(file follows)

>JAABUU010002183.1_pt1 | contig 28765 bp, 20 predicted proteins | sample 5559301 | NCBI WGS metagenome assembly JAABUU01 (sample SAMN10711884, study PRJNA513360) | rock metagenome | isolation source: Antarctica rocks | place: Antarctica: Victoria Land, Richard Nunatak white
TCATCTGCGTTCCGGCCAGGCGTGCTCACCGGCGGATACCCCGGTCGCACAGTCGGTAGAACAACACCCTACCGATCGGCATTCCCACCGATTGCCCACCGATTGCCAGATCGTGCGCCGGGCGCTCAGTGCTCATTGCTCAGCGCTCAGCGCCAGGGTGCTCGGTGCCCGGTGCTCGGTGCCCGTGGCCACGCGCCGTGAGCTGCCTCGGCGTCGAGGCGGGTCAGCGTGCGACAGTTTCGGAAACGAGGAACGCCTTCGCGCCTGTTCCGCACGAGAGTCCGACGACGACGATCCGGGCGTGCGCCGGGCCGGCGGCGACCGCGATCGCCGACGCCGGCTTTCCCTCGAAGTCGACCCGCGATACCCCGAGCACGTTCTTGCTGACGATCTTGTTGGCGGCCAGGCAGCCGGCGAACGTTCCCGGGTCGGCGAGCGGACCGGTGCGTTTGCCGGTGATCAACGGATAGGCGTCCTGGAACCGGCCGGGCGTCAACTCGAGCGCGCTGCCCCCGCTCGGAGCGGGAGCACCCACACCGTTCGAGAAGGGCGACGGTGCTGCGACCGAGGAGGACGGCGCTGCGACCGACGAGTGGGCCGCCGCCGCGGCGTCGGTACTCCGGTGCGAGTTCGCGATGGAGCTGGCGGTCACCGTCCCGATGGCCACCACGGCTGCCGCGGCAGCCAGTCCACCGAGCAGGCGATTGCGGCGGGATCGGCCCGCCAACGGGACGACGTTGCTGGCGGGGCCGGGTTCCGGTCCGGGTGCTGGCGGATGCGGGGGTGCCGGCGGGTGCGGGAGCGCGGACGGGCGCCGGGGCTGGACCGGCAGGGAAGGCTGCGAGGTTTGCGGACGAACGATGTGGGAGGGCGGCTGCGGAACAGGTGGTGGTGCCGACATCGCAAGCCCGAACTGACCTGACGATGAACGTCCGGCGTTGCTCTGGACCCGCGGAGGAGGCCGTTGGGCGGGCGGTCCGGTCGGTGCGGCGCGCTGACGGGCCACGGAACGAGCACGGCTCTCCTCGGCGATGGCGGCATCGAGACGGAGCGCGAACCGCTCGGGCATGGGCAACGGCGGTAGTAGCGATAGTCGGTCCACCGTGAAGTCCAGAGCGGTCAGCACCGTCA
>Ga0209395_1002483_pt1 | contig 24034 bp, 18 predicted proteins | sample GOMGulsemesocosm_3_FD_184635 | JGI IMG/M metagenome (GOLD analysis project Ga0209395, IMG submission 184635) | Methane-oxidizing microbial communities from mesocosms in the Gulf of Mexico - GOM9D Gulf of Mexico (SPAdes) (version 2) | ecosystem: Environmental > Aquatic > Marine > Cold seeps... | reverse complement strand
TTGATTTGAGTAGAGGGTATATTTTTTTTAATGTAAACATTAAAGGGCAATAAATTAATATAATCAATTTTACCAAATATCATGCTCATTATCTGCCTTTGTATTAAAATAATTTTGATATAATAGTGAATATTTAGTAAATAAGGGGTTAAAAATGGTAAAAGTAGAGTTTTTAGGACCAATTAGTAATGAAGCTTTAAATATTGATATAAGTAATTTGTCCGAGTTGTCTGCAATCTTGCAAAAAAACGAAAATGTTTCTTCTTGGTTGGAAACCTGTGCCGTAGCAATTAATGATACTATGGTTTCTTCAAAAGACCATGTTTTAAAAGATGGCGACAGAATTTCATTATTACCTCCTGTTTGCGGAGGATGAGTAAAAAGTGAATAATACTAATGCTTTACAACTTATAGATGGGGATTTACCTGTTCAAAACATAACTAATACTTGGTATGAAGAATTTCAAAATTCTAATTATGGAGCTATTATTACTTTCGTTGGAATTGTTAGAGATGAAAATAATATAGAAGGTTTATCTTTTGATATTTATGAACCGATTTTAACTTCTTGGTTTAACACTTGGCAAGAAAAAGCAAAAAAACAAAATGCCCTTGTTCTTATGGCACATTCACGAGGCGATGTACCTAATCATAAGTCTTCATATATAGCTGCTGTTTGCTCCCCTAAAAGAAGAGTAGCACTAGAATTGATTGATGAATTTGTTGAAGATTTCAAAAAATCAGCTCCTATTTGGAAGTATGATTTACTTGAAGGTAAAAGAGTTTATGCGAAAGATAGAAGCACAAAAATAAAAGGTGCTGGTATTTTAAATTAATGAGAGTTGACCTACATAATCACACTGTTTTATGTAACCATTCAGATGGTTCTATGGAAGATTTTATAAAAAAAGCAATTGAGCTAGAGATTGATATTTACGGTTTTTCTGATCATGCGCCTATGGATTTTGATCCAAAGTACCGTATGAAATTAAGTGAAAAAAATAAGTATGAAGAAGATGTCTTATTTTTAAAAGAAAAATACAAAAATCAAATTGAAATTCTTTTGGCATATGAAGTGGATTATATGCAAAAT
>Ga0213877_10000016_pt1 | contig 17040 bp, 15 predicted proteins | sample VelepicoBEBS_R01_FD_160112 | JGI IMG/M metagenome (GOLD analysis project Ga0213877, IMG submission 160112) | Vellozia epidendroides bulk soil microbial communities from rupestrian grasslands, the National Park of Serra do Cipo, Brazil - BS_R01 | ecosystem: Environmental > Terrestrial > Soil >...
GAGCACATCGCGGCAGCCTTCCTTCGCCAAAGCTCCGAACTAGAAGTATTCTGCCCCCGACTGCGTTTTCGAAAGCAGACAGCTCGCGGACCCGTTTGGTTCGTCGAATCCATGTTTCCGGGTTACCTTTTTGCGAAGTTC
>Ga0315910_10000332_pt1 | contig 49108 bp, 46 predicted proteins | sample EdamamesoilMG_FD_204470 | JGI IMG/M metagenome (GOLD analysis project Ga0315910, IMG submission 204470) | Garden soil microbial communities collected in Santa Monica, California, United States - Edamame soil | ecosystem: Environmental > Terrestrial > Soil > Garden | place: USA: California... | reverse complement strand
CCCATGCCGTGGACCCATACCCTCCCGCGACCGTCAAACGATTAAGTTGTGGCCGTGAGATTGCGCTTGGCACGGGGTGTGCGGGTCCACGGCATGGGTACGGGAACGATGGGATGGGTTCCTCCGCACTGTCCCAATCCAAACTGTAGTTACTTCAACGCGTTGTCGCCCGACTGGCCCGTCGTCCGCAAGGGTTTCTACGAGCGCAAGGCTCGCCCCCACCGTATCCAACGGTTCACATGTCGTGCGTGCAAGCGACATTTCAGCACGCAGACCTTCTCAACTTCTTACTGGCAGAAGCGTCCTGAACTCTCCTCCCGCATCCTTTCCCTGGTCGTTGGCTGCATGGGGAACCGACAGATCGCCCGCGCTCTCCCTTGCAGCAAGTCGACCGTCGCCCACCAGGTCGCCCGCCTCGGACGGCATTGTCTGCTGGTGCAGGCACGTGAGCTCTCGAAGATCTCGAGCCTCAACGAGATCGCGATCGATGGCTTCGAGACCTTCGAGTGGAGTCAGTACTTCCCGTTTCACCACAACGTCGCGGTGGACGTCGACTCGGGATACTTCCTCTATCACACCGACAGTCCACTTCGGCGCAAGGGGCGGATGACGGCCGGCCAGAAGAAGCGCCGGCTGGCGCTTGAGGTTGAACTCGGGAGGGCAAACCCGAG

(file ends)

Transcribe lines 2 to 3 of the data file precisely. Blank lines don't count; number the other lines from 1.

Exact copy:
TCATCTGCGTTCCGGCCAGGCGTGCTCACCGGCGGATACCCCGGTCGCACAGTCGGTAGAACAACACCCTACCGATCGGCATTCCCACCGATTGCCCACCGATTGCCAGATCGTGCGCCGGGCGCTCAGTGCTCATTGCTCAGCGCTCAGCGCCAGGGTGCTCGGTGCCCGGTGCTCGGTGCCCGTGGCCACGCGCCGTGAGCTGCCTCGGCGTCGAGGCGGGTCAGCGTGCGACAGTTTCGGAAACGAGGAACGCCTTCGCGCCTGTTCCGCACGAGAGTCCGACGACGACGATCCGGGCGTGCGCCGGGCCGGCGGCGACCGCGATCGCCGACGCCGGCTTTCCCTCGAAGTCGACCCGCGATACCCCGAGCACGTTCTTGCTGACGATCTTGTTGGCGGCCAGGCAGCCGGCGAACGTTCCCGGGTCGGCGAGCGGACCGGTGCGTTTGCCGGTGATCAACGGATAGGCGTCCTGGAACCGGCCGGGCGTCAACTCGAGCGCGCTGCCCCCGCTCGGAGCGGGAGCACCCACACCGTTCGAGAAGGGCGACGGTGCTGCGACCGAGGAGGACGGCGCTGCGACCGACGAGTGGGCCGCCGCCGCGGCGTCGGTACTCCGGTGCGAGTTCGCGATGGAGCTGGCGGTCACCGTCCCGATGGCCACCACGGCTGCCGCGGCAGCCAGTCCACCGAGCAGGCGATTGCGGCGGGATCGGCCCGCCAACGGGACGACGTTGCTGGCGGGGCCGGGTTCCGGTCCGGGTGCTGGCGGATGCGGGGGTGCCGGCGGGTGCGGGAGCGCGGACGGGCGCCGGGGCTGGACCGGCAGGGAAGGCTGCGAGGTTTGCGGACGAACGATGTGGGAGGGCGGCTGCGGAACAGGTGGTGGTGCCGACATCGCAAGCCCGAACTGACCTGACGATGAACGTCCGGCGTTGCTCTGGACCCGCGGAGGAGGCCGTTGGGCGGGCGGTCCGGTCGGTGCGGCGCGCTGACGGGCCACGGAACGAGCACGGCTCTCCTCGGCGATGGCGGCATCGAGACGGAGCGCGAACCGCTCGGGCATGGGCAACGGCGGTAGTAGCGATAGTCGGTCCACCGTGAAGTCCAGAGCGGTCAGCACCGTCA
>Ga0209395_1002483_pt1 | contig 24034 bp, 18 predicted proteins | sample GOMGulsemesocosm_3_FD_184635 | JGI IMG/M metagenome (GOLD analysis project Ga0209395, IMG submission 184635) | Methane-oxidizing microbial communities from mesocosms in the Gulf of Mexico - GOM9D Gulf of Mexico (SPAdes) (version 2) | ecosystem: Environmental > Aquatic > Marine > Cold seeps... | reverse complement strand